Philly Music Hall Owner: We’re Not a “Sex Club”

Deborah Rose Hinchey wants you to know what the city’s first sex-positive community center really is.

Deborah Rose Hinchey | Screenshot via Philly Music Hall YouTube

Deborah Rose Hinchey | Screenshot via Philly Music Hall YouTube

Over the past month, rumors have swirled around plans for turning the historic Tacony Music Hall in lower Northeast Philly into a sex-positive community center. Philly Music Hall — hardly a controversial-sounding name — has drawn concerns from local community members confused by the nature of the venue. Owner and programming director Deborah Rose Hinchey says the unconventional space is not intended as a place to have sex, but a meaningful gathering spot for the alternative-sex community. G Philly recently interviewed Hinchey on what she wants the broader community to understand about her unique venture.

How did the Philly Music Hall concept get started?
For many years, the alt-sex communities of Philadelphia have been relegated to spaces not conducive to the educational and social opportunities these communities want and need. Philly Music Hall started with the belief that through communal effort these communities could create a space organized from the ground up in a culture of consent, communal effort, and education. It is the culmination of years of passionate ideas, debates, and dreams of ways these communities could grow and thrive if nurtured.

Why are such spaces necessary?
We live in a society that marginalizes people for their sexual identities. That’s just a fact. In order for marginalized communities to grow and evolve, it is critical that they have welcoming and consent-driven environments in which to do so safely.

What have the hurdles been in getting the venue established?
We think our largest hurdles have a common thread, which is establishing a level of trust between alt-sex communities, who are cautious but slowly reaching out, and the local community of Tacony and its surrounding area, which is unfamiliar with our communities and therefore skeptical.

The alt-sex community, for its part, has had to grapple with finding accord about how visible it is ready to be. Public stigma is still a significant obstacle to overcome.

What are the misperceptions?
The largest misperception is around the phrase sex positive, what it means and how it governs our center.

It actually has very little to do with sex itself. Essentially, it means viewing human sexuality as a positive and healthy thing so long as it is expressed between informed and consenting adults. It’s a belief that who people have sexual relationships with, and how those relationships work, is a private matter that is not subject to judgment.

Believing in sex positivity doesn’t make us a “sex club.” A sex club’s sole function is to facilitate and monetize sex between its members. They are typically unvetted, open to the public, and serve alcohol.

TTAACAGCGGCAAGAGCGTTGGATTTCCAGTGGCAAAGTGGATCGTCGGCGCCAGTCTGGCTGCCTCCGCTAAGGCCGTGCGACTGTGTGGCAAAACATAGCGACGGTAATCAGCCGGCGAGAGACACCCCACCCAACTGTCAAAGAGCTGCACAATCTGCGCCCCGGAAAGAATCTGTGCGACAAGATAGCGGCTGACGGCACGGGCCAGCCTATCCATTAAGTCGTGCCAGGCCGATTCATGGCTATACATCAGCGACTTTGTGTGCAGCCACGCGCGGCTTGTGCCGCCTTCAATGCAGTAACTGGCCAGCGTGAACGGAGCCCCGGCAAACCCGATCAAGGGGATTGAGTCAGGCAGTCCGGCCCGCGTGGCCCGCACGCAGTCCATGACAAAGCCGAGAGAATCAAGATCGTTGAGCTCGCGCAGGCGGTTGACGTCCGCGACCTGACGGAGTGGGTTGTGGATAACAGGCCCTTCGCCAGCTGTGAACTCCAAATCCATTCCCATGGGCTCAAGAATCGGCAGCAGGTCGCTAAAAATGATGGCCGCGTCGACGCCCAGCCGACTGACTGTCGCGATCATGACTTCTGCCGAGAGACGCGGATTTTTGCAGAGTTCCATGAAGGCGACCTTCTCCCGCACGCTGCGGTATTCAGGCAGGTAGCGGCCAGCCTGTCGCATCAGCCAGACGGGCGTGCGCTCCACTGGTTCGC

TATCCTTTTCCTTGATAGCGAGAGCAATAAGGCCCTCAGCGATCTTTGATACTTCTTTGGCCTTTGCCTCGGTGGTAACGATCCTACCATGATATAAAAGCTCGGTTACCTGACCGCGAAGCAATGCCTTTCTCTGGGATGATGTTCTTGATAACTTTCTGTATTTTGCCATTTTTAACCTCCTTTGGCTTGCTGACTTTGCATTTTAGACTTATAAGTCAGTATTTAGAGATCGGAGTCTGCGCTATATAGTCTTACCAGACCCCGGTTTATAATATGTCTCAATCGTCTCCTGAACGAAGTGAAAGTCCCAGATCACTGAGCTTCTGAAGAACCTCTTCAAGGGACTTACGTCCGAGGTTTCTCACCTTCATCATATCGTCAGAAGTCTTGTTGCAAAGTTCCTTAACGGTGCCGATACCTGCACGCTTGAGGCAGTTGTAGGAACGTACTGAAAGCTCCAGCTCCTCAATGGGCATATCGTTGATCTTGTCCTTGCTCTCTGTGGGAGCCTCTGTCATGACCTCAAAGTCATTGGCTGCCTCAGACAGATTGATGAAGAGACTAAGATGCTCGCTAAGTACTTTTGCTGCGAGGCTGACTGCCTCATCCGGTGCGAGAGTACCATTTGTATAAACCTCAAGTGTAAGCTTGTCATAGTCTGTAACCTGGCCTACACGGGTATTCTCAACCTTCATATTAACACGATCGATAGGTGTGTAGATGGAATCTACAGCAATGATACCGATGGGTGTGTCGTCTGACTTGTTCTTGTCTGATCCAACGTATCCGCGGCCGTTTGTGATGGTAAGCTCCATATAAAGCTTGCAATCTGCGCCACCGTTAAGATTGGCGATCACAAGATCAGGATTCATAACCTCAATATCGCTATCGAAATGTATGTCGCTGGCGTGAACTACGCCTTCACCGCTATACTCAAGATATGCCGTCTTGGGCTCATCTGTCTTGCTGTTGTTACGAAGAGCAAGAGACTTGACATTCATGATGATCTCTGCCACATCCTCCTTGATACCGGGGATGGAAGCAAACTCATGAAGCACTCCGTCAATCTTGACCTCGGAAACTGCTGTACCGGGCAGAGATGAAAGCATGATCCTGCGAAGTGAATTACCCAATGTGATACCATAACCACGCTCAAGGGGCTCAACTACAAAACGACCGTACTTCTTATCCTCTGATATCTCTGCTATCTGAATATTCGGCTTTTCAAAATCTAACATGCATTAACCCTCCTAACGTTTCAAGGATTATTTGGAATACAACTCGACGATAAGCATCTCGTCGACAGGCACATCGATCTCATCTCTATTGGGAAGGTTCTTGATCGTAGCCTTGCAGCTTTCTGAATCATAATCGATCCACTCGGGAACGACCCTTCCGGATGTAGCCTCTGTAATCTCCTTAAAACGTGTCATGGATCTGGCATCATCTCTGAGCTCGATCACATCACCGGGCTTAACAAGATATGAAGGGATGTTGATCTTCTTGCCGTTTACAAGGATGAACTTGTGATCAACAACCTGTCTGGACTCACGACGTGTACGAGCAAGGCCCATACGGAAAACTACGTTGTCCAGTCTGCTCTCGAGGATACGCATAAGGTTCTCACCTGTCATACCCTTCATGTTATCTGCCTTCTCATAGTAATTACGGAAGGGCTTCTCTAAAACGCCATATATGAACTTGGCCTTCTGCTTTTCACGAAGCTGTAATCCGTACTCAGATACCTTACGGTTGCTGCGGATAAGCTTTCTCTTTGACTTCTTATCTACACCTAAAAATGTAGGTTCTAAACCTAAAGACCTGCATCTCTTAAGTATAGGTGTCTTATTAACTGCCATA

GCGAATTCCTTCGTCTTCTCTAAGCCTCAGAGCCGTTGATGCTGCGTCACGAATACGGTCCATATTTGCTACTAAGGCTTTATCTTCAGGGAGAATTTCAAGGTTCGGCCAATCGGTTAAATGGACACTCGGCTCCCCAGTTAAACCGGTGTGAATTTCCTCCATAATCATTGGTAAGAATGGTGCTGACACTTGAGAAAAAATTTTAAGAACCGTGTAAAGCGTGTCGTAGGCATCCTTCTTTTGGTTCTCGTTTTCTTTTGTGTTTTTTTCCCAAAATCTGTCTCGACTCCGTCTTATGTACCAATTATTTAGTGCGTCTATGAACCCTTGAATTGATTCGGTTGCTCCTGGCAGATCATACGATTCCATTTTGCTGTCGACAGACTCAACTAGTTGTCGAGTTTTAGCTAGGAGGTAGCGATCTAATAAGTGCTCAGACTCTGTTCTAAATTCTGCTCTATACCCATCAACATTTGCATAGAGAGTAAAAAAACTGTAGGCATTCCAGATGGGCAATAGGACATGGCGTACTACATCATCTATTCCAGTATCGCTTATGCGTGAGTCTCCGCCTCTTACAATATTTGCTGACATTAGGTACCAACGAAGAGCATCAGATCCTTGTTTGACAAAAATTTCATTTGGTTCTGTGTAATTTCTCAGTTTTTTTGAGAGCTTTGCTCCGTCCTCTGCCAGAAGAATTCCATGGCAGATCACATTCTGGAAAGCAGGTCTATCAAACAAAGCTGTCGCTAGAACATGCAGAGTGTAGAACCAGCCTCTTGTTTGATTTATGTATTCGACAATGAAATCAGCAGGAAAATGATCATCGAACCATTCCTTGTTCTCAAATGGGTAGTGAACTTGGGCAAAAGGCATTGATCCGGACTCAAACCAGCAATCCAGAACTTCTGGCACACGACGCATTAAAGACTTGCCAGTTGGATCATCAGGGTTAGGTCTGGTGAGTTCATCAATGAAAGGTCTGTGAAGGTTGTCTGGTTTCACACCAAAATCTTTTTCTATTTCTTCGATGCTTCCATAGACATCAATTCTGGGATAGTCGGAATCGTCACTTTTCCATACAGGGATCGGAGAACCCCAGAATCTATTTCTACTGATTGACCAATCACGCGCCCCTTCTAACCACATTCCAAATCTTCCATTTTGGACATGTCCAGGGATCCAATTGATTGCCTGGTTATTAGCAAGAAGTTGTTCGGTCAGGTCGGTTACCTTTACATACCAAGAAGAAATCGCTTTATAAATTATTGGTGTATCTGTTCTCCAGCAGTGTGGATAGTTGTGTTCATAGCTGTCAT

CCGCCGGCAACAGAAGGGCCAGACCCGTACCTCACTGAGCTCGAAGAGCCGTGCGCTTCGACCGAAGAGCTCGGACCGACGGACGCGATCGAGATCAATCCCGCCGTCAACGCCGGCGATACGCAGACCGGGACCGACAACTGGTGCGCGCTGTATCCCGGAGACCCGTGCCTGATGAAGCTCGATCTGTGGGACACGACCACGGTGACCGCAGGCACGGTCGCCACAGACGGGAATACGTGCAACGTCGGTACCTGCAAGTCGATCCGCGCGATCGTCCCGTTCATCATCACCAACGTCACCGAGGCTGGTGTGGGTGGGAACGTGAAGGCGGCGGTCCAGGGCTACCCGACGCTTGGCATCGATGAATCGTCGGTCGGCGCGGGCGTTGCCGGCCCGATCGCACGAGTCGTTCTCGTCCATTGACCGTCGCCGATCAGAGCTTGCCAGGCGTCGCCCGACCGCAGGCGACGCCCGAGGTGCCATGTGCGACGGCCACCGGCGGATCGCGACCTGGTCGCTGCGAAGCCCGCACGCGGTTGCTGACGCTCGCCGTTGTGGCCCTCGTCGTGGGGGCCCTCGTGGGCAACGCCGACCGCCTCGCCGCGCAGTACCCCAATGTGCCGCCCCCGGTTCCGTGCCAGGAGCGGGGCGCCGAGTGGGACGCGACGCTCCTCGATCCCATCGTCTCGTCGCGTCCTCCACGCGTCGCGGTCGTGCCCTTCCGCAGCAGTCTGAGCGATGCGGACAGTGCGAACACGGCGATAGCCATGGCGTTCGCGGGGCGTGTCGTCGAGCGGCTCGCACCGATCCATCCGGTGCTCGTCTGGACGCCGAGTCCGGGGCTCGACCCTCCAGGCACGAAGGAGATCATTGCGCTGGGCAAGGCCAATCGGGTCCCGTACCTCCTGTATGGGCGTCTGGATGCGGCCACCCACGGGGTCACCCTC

Our goal is not to facilitate or monetize sexual encounters. Our primary goal is to provide a sober educational and social space for our members. We feel that human sexuality, when expressed in safe and consensual ways between informed adults, is a positive thing, but sex is not the purpose or intention of this space.

Another misperception is that alt-sex is synonymous with LGBTQ. It isn’t. Alt-sex communities grew out of LGBTQ theories and subcultures but do not comprise the entirety of the LGBTQ community. Many members of the alt-sex community fall elsewhere on the spectrum of sexual identities, identifying as straight or even asexual. Alt-sex communities include those that practice nontraditional relationship models including power exchange, open relationships, asexual relationships, BDSM-centered relationships, polyamorous relationships, and more.

It is important to understand that while there is a great deal of overlap between the alt-sex and LGBTQ communities, they are distinct.

What are you doing to combat those misperceptions?
We have spent a lot of time reaching out to members of the community and local civic organizations to hear, understand, and address any concerns they may have. We understand that the residents of the neighborhood have questions about our space and what our intentions and impact upon their community will be, and we’re working hard to help dispel rumors and fears. Sex is not prohibited at some of our events, but sex is not the purpose or intention of this space.

In the days since our space was originally reported in the press, I have met with residents who have understandable questions and concerns, and honestly a fair few who didn’t know spaces like this could exist and want to find ways to interact with it. We are looking forward to more conversations about how the Hall can positively impact the community around us.

What are the next steps?
We have a community meeting with the Tacony Civic Association at the Music Hall on Thursday, March 23rd. We plan to answer questions pertinent to our zoning and address neighbor concerns about our space. After that, our final zoning hearing is in early April.

To find out more about the Philly Music Hall, check out this YouTube video they produced discussing the venue: